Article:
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Gamekeepers – Guardians Of The British Countryside

Gamekeepers have been guardians of the British countryside for centuries, playing an important role in sustainably and actively managing designated areas of the countryside. The original gamekeeper role involved the protection of deer in medieval royal hunting forests, then very gradually over the years, the role evolved and developed organically into the modern role.

Eden Private Staff are able to provide our clients on country estates with the highest quality gamekeepers available.

The 21st Century Gamekeeper

Today’s gamekeepers collectively manage in access of 15 million acres of rural land throughout the UK and yet, ask most people if they have ever met a gamekeeper and the answer is likely to be a resounding “no”. This is not actually surprising, because despite the fact that they are responsible for the management of such vast areas, there are only in the region of 5,000 individuals employed as a full time gamekeeper in the UK today.

Going on the basis that the closest most people have ever come to a gamekeeper is their acquaintance with the character Oliver Mellors in the novel Lady Chatterley’s Lover, by D. H. Lawrence, here is a brief outline of some of the tasks that keep gamekeepers busy in the 21st Century!

Rearing Game For The Lucrative Shooting Industry

It is estimated that the shooting industry in the UK creates more than £1.5 billion each year and a large quantity of the land that is managed by gamekeepers is used for organised shoots. Although the shoots are a controversial topic in many circles, the money generated by them is an important source of income for many estates across the UK, providing employment for local people and bringing much need money into local communities. A large percentage of the income that is generated also pays for vital conservation work on estates, benefitting natural habitats and conserving wildlife within the boundaries of the estate property and beyond.

Many gamekeepers are actively involved with the rearing of game birds for shoots and a large percentage of the birds raised are used for this purpose. Pheasants cannot fly long distances and spend much of their time on the ground. It is a common opinion that if the shooting of game birds was banned and gamekeepers were no longer rearing them, the likely result would be the disappearance of these and many other birds (game and non-game) from the British countryside, courtesy of our friend Mr Fox…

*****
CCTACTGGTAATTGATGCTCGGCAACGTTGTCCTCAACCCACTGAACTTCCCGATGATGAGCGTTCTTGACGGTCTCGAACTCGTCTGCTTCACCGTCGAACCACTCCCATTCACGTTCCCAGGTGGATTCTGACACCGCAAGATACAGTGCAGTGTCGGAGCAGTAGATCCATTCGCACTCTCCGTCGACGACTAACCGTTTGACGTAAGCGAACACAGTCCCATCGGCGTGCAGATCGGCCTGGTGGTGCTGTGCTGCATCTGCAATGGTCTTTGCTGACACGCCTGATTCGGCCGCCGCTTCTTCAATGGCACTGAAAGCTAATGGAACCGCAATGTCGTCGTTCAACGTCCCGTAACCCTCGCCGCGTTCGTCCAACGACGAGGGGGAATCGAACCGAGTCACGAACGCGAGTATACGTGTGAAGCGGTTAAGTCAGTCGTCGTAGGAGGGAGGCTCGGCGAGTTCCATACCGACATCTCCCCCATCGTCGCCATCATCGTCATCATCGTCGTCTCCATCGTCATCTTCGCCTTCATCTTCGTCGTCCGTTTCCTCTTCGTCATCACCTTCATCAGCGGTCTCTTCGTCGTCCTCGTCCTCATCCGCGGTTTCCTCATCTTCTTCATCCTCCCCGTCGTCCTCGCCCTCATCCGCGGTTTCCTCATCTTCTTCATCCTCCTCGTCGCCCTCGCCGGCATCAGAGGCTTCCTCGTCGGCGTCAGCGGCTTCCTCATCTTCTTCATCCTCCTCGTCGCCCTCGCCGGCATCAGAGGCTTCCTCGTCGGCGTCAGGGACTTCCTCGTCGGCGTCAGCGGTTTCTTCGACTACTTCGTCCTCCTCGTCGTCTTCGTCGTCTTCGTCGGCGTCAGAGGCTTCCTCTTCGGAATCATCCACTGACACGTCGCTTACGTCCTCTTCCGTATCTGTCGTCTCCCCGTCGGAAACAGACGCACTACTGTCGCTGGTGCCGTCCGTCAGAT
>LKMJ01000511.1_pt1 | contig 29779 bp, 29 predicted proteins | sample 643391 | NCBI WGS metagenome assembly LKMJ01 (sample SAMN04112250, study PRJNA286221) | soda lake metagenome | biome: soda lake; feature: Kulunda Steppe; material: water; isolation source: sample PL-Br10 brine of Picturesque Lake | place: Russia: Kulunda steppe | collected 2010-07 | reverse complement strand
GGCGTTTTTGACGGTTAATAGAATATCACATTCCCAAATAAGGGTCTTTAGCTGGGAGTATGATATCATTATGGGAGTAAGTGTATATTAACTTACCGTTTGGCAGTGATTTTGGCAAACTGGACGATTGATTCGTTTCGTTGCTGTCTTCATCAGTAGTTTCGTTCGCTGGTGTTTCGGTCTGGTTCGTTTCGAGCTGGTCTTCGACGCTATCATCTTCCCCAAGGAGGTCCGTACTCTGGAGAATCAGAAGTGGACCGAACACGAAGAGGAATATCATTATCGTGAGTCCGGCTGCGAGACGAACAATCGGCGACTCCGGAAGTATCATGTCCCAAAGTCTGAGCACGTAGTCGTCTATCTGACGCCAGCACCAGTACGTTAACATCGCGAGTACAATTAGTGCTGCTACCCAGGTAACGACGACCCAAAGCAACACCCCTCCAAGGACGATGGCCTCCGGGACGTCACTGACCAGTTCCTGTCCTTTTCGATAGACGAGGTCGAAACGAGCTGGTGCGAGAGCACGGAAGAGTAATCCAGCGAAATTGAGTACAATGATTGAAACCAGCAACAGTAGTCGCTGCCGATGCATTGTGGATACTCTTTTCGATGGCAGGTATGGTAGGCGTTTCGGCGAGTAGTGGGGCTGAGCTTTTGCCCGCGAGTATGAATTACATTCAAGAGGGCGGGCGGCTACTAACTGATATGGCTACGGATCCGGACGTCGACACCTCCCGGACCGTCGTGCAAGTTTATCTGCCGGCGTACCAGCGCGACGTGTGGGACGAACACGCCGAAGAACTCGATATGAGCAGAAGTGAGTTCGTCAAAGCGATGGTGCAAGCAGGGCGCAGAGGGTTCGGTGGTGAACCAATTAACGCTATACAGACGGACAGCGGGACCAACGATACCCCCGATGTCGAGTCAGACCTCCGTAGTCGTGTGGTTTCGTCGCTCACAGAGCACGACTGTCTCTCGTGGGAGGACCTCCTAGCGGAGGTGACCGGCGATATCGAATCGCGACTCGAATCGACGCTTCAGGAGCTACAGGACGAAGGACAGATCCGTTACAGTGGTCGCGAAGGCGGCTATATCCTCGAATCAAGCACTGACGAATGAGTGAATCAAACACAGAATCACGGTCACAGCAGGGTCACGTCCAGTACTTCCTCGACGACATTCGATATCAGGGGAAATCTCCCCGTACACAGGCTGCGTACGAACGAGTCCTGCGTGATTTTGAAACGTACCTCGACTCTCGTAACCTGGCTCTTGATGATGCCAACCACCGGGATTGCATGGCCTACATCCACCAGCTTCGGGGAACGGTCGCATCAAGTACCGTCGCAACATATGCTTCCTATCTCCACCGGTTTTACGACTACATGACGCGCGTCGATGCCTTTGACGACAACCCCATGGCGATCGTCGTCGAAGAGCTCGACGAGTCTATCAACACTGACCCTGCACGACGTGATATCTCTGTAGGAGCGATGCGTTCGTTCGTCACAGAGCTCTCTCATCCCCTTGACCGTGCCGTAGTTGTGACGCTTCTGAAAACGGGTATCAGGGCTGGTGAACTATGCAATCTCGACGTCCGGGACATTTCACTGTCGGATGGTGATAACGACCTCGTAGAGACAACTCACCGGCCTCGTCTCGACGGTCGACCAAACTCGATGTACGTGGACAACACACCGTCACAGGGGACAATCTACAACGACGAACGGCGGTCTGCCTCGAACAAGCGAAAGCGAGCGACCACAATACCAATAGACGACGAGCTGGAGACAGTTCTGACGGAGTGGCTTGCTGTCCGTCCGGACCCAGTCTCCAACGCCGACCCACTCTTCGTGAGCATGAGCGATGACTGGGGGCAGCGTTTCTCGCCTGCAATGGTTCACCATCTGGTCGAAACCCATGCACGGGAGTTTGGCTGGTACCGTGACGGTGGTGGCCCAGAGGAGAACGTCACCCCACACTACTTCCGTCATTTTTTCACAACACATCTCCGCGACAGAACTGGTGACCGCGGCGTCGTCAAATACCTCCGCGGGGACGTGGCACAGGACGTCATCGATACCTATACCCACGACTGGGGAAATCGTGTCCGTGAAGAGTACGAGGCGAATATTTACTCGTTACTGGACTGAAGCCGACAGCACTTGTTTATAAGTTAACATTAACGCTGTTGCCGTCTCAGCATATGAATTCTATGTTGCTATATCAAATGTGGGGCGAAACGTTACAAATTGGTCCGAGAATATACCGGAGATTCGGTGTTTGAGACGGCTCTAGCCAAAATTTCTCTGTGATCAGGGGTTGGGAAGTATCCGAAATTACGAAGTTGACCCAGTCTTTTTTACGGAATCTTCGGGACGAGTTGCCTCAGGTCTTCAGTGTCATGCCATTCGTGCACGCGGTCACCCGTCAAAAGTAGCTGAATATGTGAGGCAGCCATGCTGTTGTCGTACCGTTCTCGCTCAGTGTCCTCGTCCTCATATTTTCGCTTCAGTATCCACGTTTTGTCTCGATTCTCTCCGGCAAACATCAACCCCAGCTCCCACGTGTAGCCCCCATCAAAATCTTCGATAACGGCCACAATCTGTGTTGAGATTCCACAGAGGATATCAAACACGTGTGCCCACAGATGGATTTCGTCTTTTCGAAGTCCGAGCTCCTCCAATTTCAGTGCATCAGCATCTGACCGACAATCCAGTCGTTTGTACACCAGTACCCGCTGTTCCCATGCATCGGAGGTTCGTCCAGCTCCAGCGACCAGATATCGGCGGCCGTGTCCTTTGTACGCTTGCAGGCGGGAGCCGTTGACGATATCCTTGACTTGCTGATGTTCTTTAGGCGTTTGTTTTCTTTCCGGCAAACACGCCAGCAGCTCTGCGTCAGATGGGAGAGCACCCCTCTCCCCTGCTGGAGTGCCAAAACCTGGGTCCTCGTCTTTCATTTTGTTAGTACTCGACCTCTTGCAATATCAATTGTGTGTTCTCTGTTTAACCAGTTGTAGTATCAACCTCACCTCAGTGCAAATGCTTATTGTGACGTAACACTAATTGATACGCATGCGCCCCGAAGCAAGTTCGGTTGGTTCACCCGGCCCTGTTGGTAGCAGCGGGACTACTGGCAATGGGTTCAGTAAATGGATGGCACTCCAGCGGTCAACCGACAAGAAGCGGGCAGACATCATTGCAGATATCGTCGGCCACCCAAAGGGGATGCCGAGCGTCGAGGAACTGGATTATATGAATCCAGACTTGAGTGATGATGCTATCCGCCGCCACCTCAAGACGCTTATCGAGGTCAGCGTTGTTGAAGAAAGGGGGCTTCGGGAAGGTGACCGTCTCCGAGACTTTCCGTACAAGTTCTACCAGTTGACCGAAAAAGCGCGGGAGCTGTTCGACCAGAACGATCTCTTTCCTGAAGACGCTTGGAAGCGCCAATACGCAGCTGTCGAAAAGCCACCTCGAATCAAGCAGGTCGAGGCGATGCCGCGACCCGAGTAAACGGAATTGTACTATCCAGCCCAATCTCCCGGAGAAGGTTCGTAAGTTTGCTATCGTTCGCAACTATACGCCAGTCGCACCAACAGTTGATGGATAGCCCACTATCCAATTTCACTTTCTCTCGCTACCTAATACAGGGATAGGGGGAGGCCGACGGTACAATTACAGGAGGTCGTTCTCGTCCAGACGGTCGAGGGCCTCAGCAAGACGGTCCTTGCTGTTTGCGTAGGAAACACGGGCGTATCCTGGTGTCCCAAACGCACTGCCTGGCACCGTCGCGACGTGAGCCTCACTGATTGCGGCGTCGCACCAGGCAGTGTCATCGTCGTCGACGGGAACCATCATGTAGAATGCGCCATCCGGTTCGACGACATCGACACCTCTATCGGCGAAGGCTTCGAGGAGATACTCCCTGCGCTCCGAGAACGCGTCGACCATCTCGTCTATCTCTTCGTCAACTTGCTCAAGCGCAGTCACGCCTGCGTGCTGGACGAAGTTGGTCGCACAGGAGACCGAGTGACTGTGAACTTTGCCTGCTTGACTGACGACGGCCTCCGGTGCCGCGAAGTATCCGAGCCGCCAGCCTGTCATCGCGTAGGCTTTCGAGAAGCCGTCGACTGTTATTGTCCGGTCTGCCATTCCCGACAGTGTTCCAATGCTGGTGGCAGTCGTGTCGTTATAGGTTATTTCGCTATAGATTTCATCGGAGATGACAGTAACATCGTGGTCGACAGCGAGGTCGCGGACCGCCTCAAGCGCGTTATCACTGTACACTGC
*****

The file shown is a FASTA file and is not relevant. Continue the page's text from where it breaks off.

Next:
Pest & Predator Control

On the subject of foxes, the control of predators and pests, including foxes, weasels, rats and crows is another key responsibility of the gamekeeper. Numbers are kept under control through methods including shooting, snaring, trapping and in the case of rodents, the careful use of bait boxes and very occasionally carefully controlled and administered poison.

The Sustainable Management Of Deer

Ever since wolves disappeared from the British countryside, deer have had no natural predator to keep their numbers in check and this responsibility has fallen into the hands of the nations gamekeepers. A percentage of deer are culled humanely each year and the quality meat from many of these animals enters the human food chain.

Policing The Countryside

An important part of the gamekeepers role often includes the patrol of their territory, (frequently during unsociable hours), with a view to the prevention of crimes including poaching, the unlawful fly tipping and dumping of property and general acts of vandalism.

Management Of Habitat

Gamekeepers manage a variety of different habitats in the countryside, creating the ideal conditions for wildlife to thrive healthily in our woodland, moorland and waterways. The role is tough, often involving long hours but for many who are passionate about the health our countryside this is an excellent and highly rewarding occupation.

September 17, 2015

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